Heathwood Early Childhood and Lower School students are helping an endangered species in its fight for survival through their work making Heathwood a Monarch Butterfly Way Station—and their efforts paid off in September, when they were able to tag and release some two dozen Monarchs on behalf of the Monarch Watch organization.
Famed for their annual mass migration from Canada and the U.S. to Mexico and California, Monarchs have become increasingly endangered as development and widespread use of herbicides have made the plants they feed on increasingly scarce. That’s where Monarch way stations like Heathwood’s come in. By planting milkweed and nectar plants for the butterflies to feed on, Heathwood students have created a habitat in which Monarchs can thrive.
This year, the students took their support of the Monarchs a step further by tagging butterflies as they emerged from their pupae. Tagging helps scientists track the Monarchs as they migrate southward, which in turn provides a better understanding of migratory patterns, of which habitats produce butterflies that are most likely to survive the migration, and much more. All of that information allows conservationists to make better-informed decisions about how to help the Monarchs survive.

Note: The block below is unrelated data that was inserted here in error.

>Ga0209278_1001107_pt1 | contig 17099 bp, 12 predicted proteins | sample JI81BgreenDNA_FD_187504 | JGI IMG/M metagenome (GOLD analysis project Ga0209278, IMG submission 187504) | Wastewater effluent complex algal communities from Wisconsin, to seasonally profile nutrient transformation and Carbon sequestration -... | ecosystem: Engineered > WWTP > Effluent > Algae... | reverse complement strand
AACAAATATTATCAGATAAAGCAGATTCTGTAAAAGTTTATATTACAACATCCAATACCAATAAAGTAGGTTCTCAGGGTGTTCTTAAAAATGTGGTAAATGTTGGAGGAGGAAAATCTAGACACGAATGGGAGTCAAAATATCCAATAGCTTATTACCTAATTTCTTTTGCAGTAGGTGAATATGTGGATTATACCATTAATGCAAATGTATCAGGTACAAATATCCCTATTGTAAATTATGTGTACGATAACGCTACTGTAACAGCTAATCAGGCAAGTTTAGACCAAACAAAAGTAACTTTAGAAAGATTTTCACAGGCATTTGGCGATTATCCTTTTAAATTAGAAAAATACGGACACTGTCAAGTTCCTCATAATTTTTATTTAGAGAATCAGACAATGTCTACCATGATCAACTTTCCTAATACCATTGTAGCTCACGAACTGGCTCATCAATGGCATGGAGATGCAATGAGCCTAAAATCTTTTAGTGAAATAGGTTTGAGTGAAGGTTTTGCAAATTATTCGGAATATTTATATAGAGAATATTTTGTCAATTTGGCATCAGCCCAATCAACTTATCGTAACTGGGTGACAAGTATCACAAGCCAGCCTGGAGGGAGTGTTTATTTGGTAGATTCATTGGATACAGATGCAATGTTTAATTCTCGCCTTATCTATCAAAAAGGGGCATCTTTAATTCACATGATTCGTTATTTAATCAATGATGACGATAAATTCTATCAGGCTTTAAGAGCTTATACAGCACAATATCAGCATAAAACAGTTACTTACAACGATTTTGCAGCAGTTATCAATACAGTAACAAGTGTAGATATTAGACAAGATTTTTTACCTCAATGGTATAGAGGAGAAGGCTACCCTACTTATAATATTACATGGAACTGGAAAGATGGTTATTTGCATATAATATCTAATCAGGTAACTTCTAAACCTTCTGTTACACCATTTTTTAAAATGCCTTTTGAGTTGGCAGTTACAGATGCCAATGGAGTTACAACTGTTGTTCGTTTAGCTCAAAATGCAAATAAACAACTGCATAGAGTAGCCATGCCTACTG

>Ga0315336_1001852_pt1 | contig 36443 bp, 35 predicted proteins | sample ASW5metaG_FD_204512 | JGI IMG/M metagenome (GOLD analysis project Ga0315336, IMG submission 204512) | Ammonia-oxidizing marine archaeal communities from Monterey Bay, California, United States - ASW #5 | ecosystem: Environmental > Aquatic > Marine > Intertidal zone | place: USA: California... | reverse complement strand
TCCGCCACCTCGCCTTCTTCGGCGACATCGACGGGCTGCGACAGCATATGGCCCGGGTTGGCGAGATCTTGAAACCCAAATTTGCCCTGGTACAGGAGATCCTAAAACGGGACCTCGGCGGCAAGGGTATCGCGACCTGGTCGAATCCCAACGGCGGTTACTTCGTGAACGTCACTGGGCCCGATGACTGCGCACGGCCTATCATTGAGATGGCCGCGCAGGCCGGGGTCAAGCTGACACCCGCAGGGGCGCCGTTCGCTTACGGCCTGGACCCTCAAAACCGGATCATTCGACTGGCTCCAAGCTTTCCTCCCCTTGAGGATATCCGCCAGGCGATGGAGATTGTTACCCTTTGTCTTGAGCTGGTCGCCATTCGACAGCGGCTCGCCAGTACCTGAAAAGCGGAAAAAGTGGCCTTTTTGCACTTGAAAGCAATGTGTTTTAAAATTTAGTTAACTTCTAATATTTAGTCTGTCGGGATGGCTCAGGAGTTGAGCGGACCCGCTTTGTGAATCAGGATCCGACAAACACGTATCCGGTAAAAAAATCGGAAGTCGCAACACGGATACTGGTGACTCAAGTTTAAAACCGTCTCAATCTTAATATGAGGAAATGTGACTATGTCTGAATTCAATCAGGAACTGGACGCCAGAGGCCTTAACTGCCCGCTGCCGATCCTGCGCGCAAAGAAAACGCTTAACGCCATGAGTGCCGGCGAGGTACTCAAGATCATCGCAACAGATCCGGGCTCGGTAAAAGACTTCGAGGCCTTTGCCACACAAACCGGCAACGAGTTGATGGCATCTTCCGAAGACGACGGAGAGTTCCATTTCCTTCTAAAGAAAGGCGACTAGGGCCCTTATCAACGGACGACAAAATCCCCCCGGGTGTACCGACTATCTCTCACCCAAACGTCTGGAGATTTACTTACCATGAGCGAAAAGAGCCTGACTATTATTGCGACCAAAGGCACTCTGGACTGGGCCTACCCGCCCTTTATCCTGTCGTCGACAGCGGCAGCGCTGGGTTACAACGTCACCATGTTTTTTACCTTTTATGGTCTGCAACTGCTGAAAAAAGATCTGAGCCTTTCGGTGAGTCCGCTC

Heathwood’s Butterfly Garden is located between the Early Childhood and Lower School office and the Robinson Center, just outside Lower School Science Teacher Natalie Ashenfelter’s classroom. There, by maintaining the garden, monitoring the Monarch caterpillars as they pupate, and tagging them as they emerge as adult butterflies, Heathwood students are making a difference for a species whose beauty and storied migration have awed us for generations—and hopefully will continue to do so for generations to come.
Learn more about the Monarchs and the role way stations and tagging can play in their survival at www.monarchwatch.org.